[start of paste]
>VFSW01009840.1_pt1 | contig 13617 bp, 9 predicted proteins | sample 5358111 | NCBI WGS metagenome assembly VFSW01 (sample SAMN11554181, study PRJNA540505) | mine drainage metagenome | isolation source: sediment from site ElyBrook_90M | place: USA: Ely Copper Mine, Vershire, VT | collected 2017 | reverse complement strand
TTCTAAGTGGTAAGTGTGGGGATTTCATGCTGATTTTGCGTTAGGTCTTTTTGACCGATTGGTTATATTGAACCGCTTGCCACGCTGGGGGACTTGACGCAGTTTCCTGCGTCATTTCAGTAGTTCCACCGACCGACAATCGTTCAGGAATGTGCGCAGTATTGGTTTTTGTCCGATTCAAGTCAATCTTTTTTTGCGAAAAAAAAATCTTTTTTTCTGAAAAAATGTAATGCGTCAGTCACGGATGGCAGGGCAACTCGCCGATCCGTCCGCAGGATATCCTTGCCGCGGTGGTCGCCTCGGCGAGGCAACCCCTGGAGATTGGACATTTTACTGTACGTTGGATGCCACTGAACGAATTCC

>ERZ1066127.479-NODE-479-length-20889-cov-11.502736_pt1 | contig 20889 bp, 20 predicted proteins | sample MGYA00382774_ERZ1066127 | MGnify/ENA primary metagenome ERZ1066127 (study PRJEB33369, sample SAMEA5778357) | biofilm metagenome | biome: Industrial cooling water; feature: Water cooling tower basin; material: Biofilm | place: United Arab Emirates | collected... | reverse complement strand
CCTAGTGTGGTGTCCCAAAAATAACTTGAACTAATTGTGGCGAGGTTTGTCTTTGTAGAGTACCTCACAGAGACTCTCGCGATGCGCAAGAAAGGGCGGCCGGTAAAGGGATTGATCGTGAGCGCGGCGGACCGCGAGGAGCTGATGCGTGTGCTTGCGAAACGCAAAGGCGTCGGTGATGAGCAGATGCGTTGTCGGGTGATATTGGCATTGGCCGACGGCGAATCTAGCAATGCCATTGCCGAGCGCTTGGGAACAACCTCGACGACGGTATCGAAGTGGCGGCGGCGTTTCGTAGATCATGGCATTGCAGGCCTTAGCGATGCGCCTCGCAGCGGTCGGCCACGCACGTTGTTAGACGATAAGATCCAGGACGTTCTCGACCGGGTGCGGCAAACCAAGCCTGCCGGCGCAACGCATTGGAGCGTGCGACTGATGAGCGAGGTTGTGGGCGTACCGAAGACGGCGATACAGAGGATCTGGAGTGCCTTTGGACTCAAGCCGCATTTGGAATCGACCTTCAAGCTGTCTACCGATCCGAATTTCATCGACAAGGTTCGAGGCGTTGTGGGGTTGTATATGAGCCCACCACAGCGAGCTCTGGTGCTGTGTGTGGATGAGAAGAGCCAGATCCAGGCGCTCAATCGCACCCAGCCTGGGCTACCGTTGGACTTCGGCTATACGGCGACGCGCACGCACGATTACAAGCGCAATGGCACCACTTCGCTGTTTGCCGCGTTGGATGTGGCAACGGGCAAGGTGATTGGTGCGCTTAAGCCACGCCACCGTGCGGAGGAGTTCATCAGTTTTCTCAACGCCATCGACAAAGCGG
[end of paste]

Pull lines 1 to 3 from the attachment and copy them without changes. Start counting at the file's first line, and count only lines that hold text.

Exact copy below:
>VFSW01009840.1_pt1 | contig 13617 bp, 9 predicted proteins | sample 5358111 | NCBI WGS metagenome assembly VFSW01 (sample SAMN11554181, study PRJNA540505) | mine drainage metagenome | isolation source: sediment from site ElyBrook_90M | place: USA: Ely Copper Mine, Vershire, VT | collected 2017 | reverse complement strand
TTCTAAGTGGTAAGTGTGGGGATTTCATGCTGATTTTGCGTTAGGTCTTTTTGACCGATTGGTTATATTGAACCGCTTGCCACGCTGGGGGACTTGACGCAGTTTCCTGCGTCATTTCAGTAGTTCCACCGACCGACAATCGTTCAGGAATGTGCGCAGTATTGGTTTTTGTCCGATTCAAGTCAATCTTTTTTTGCGAAAAAAAAATCTTTTTTTCTGAAAAAATGTAATGCGTCAGTCACGGATGGCAGGGCAACTCGCCGATCCGTCCGCAGGATATCCTTGCCGCGGTGGTCGCCTCGGCGAGGCAACCCCTGGAGATTGGACATTTTACTGTACGTTGGATGCCACTGAACGAATTCC

>ERZ1066127.479-NODE-479-length-20889-cov-11.502736_pt1 | contig 20889 bp, 20 predicted proteins | sample MGYA00382774_ERZ1066127 | MGnify/ENA primary metagenome ERZ1066127 (study PRJEB33369, sample SAMEA5778357) | biofilm metagenome | biome: Industrial cooling water; feature: Water cooling tower basin; material: Biofilm | place: United Arab Emirates | collected... | reverse complement strand